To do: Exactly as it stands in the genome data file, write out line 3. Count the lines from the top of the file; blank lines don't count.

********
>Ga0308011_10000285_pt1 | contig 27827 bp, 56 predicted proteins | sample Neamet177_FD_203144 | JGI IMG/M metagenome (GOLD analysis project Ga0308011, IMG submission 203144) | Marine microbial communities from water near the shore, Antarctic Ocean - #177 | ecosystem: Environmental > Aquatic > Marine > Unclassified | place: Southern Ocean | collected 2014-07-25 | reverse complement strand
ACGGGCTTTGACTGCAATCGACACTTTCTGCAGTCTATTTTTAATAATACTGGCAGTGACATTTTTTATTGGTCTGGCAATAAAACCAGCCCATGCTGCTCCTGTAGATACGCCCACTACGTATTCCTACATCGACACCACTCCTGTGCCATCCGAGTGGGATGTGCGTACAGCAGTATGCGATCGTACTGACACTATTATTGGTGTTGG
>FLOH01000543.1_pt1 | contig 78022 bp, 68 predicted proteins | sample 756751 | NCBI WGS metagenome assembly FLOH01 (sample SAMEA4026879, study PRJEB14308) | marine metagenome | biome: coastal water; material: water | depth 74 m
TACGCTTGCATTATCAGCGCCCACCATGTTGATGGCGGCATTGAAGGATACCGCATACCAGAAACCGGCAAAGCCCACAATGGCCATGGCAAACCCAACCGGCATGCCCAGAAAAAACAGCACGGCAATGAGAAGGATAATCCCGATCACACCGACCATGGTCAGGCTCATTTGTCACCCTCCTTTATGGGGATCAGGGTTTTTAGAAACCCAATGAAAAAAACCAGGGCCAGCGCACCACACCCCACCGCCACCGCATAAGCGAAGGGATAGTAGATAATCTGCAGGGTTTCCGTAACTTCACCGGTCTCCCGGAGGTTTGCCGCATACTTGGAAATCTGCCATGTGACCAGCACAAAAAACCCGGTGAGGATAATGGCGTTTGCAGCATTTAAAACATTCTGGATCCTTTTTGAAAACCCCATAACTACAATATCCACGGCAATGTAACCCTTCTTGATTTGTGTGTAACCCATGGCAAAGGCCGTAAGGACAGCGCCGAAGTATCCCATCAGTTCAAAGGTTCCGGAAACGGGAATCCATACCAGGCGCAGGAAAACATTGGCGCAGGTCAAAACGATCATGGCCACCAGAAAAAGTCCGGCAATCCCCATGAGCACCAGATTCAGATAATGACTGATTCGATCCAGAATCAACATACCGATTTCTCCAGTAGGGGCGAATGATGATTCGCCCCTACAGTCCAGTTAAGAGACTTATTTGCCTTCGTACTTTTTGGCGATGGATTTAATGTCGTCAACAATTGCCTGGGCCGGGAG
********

>FLOH01000543.1_pt1 | contig 78022 bp, 68 predicted proteins | sample 756751 | NCBI WGS metagenome assembly FLOH01 (sample SAMEA4026879, study PRJEB14308) | marine metagenome | biome: coastal water; material: water | depth 74 m